There used to be a tiered tax on private foundations where you would either be in a 1% tax or 2% tax on your net investment income. But for years, beginning, January 1st, 2020 and later the tax is a flat 1.39%. So private foundations are different than public charities. So they do have to pay this excise tax on their net investment income, which is generally dividends, interest, capital gains and they could take a deduction, any investment fees or any fees that are related to generating the investment income and this tax isn't really so big. So it's not too scary a tax.

Some of the other regulatory considerations. And these are the things that always come up. These are the things that people are always calling us about questions is that when you have a private foundation, you really have to make sure that you're doing everything properly and that there's no taxable expenditures.

Taxable expenditure is when you make an expenditure, that's not a qualifying distribution. So if you're going to give money to something that's not a 501(c)(3) public charity, there could be penalties for these expenditures, unless you follow certain procedures like expenditure responsibility and reporting to the IRS. Another thing that private foundations can't do is, make grants to individuals for travel or study without having preapproval from the IRS for their procedures to do that. So that would also be a taxable expenditure if they don't have that preapproval. And the last issue that really always comes up is self-dealing and self-dealing is an issue that when a disqualified person who basically is an insider in the foundation.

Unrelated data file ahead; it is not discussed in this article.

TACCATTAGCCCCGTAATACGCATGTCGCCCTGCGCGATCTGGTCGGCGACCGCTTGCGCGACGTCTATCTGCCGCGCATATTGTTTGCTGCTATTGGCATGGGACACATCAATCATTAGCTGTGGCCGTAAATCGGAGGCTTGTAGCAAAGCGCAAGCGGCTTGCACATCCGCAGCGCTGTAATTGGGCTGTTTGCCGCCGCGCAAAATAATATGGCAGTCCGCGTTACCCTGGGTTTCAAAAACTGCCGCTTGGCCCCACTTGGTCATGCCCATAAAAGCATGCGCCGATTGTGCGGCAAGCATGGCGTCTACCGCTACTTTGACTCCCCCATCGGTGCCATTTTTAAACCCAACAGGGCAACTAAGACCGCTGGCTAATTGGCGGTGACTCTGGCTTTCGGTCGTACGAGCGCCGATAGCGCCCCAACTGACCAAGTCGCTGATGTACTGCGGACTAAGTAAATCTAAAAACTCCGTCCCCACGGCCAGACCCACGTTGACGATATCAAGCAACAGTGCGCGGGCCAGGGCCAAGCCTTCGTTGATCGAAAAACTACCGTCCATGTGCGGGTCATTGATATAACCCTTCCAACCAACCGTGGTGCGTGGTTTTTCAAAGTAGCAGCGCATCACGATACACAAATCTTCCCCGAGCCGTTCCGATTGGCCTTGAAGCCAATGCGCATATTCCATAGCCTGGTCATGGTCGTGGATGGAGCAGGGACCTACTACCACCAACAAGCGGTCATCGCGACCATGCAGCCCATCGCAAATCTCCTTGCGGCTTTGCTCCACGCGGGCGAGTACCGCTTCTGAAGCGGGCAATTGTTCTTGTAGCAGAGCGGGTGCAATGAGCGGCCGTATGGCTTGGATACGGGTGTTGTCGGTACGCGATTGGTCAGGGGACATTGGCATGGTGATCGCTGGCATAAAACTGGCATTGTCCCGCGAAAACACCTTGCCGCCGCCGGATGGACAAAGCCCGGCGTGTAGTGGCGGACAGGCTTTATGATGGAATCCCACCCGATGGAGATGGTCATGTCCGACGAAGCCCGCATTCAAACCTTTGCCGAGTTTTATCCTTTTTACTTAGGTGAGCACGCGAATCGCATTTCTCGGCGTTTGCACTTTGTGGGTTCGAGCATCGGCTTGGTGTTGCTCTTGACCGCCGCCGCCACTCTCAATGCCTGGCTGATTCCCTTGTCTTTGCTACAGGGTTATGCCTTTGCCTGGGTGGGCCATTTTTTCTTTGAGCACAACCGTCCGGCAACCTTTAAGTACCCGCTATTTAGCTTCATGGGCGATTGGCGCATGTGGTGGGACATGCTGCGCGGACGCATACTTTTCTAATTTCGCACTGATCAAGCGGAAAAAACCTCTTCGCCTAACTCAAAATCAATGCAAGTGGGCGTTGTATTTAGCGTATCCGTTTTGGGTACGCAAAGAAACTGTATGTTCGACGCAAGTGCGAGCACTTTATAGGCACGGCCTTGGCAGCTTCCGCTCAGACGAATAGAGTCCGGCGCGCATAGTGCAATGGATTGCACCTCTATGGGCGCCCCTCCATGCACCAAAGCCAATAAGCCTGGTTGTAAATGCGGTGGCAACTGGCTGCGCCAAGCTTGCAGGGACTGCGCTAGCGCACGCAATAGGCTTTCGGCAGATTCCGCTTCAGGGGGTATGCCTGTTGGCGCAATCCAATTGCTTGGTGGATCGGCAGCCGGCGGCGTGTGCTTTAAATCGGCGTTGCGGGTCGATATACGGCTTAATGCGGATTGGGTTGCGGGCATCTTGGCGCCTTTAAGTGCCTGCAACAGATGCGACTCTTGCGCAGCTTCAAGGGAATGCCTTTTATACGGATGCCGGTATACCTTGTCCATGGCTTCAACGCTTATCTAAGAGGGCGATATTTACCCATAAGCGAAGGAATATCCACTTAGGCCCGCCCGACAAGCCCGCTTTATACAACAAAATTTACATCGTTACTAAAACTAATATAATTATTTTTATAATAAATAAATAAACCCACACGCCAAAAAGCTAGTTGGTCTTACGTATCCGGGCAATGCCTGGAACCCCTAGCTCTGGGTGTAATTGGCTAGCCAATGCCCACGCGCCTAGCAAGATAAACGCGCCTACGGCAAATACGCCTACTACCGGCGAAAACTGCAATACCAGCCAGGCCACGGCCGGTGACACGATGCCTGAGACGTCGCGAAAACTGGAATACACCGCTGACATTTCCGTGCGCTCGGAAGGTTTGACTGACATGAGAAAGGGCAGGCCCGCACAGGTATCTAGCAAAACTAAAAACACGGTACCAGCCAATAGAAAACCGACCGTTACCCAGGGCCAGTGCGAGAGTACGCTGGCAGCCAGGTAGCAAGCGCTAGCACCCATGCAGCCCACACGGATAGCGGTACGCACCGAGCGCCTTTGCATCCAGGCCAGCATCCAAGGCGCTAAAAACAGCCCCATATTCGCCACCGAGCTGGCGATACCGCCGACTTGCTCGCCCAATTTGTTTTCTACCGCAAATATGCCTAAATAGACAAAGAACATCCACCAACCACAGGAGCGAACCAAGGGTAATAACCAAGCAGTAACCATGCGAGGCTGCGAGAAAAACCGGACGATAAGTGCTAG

If they're getting some sort of benefit from a transaction to get with the private foundation. So there are certain transactions that are just not allowed between disqualified person and with a private foundation. And people really have to know that going into setting up their private foundation, because these penalties can't even be abated for negligence or lack of knowledge. These are big penalties and they're assessed on the disqualified person, not even on the private foundation.